Through all of it—the quick paced, straightforward, sexually charged narrative of Maria’s passage to womanhood, her marrying Mircea’s father Costel, Mircea’s boyhood from one house to the next with visits to Maria’s father in the country, the detours to other worlds rife as they are with insect imagery and madness, the strap handles of meta-fiction—Cărtărescu’s prose, so magically transformed into English by Cotter, speaks to the reader with a lush and fruitful honesty. Time and again, he produces imagery you, the reader, are sure you’ve held in the quiet of your own subconscious, mirrored in Maria and Mircea’s own search for memories and images of their pasts. Here is a crowded subway station filled with “a subterranean humanity rising like a menacing water,” a blind man walking “as though he was resisting someone who pushed him from behind,” a tram approaching, “red, rocking on its rails, like a tired beetle,” Mircea walking the night city, “the mysterious and beloved city spread under the Persian carpet of the constellations.”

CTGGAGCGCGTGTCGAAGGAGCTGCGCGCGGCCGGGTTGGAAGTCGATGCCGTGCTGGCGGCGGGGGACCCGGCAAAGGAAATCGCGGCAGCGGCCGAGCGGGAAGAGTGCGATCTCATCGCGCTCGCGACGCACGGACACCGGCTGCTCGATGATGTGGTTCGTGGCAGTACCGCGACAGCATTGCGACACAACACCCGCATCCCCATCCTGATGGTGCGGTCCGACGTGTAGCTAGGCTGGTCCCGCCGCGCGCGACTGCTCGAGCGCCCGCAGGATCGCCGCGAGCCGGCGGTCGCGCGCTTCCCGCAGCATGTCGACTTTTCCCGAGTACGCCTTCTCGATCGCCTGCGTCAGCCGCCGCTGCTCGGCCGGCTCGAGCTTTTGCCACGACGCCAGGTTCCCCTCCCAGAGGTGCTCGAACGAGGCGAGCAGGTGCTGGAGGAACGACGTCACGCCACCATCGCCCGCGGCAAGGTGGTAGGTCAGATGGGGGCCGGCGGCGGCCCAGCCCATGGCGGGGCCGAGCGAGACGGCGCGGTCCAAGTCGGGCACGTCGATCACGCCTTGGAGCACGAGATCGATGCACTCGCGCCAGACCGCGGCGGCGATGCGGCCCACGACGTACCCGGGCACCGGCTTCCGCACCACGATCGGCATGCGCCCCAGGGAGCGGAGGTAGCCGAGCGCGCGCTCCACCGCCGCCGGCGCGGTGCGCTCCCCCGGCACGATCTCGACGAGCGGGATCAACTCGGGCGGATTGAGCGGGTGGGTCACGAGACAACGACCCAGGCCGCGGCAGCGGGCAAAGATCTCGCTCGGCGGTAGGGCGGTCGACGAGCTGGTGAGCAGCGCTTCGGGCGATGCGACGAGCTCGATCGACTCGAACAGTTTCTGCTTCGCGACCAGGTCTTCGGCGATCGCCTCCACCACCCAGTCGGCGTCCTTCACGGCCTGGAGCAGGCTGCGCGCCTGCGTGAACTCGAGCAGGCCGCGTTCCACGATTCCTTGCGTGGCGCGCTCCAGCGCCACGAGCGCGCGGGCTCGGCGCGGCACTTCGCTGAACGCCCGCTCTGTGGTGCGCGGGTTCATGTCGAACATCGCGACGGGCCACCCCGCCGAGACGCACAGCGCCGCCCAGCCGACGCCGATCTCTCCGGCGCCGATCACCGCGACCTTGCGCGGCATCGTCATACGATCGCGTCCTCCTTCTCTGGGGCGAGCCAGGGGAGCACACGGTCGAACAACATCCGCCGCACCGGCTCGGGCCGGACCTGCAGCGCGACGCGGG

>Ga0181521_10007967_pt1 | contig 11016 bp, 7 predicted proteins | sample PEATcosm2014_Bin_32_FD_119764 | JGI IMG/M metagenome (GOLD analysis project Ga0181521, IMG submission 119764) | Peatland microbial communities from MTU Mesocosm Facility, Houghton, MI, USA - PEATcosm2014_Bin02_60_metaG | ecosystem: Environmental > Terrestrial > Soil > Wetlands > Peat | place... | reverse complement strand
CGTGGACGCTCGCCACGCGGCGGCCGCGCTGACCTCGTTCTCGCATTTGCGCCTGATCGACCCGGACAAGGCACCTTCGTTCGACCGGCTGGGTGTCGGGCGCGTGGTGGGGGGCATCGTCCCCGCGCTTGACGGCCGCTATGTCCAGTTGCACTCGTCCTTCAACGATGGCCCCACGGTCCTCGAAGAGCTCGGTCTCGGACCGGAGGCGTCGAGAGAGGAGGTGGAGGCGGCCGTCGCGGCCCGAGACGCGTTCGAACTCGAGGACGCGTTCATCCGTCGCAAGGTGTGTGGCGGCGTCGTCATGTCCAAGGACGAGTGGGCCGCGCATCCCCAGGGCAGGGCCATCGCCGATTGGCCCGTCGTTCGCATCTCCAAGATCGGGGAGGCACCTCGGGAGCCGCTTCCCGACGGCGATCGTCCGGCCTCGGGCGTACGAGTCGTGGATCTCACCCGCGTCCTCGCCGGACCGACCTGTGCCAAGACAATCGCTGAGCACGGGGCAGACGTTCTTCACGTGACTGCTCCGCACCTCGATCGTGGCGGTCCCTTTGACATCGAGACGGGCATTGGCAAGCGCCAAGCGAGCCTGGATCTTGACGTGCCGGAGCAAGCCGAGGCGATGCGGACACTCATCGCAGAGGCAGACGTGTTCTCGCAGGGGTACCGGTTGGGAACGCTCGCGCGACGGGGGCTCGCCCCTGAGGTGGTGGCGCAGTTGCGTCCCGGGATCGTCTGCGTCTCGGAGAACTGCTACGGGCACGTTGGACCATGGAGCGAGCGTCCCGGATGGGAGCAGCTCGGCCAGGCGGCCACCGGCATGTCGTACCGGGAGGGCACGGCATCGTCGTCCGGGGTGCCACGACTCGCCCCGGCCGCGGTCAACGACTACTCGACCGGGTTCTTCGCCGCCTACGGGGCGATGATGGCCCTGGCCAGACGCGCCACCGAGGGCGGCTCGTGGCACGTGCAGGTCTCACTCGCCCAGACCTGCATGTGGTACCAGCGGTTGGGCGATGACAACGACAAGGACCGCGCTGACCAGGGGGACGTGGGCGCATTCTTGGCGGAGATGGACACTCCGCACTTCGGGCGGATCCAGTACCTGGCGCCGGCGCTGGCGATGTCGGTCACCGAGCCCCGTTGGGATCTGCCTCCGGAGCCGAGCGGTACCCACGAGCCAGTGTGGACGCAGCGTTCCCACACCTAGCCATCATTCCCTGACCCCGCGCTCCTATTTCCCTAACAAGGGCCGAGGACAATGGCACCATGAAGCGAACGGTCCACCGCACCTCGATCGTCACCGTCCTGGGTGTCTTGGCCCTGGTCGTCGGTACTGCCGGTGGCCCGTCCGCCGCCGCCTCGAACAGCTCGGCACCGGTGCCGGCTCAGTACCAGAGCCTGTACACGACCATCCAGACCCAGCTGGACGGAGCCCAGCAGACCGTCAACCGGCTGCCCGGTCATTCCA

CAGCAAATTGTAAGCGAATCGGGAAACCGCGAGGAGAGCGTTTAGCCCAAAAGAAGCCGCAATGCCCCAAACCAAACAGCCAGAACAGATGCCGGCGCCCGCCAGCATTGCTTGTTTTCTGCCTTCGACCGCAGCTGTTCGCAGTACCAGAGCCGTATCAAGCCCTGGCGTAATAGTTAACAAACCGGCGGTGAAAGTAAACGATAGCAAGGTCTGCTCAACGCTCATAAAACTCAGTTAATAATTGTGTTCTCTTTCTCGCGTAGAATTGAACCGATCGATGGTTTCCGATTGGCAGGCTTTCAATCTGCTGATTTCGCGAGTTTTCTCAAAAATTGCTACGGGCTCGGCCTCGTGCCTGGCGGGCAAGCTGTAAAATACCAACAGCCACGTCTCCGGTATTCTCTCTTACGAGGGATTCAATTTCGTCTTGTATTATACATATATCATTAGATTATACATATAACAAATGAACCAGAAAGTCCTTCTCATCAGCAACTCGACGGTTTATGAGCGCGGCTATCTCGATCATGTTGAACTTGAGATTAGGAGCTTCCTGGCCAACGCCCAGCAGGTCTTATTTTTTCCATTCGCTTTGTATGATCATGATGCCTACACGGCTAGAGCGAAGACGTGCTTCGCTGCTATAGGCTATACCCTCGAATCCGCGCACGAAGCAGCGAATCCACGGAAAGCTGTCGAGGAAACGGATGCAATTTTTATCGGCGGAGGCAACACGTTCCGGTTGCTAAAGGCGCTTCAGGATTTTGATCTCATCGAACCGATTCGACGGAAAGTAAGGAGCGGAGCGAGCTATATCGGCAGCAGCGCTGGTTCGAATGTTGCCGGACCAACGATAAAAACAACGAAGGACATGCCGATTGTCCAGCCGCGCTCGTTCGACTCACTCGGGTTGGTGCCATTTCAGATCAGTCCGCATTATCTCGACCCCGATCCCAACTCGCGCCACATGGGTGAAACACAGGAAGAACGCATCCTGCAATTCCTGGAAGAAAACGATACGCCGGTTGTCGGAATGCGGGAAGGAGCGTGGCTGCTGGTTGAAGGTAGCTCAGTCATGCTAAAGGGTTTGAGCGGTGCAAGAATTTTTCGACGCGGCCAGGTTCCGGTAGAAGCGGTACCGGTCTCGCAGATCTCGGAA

In all, Blinding wants to prove that being is both less and more than we take it to be. It’s less, because of course, none of us is really separate from the massive opera of life, more because reality is also unreality, reality is memory, human existence is cumulative, iterative, self-creating. “The me of today,” writes Cărtărescu, “englobes the me of yesterday who encompasses the one from the day before yesterday and so on and so on, until I am only an immense line of Russian dolls buried one in the next, each one pregnant with its predecessor, but still being born from it, emanating from it like a halo until the middle is darker and the surfaces more diaphanous, and the glassy surface of my body in this exact moment already reflects the tame light of the one that I will be in an hour, since my astral body is nothing else but the clairvoyant light from the future.”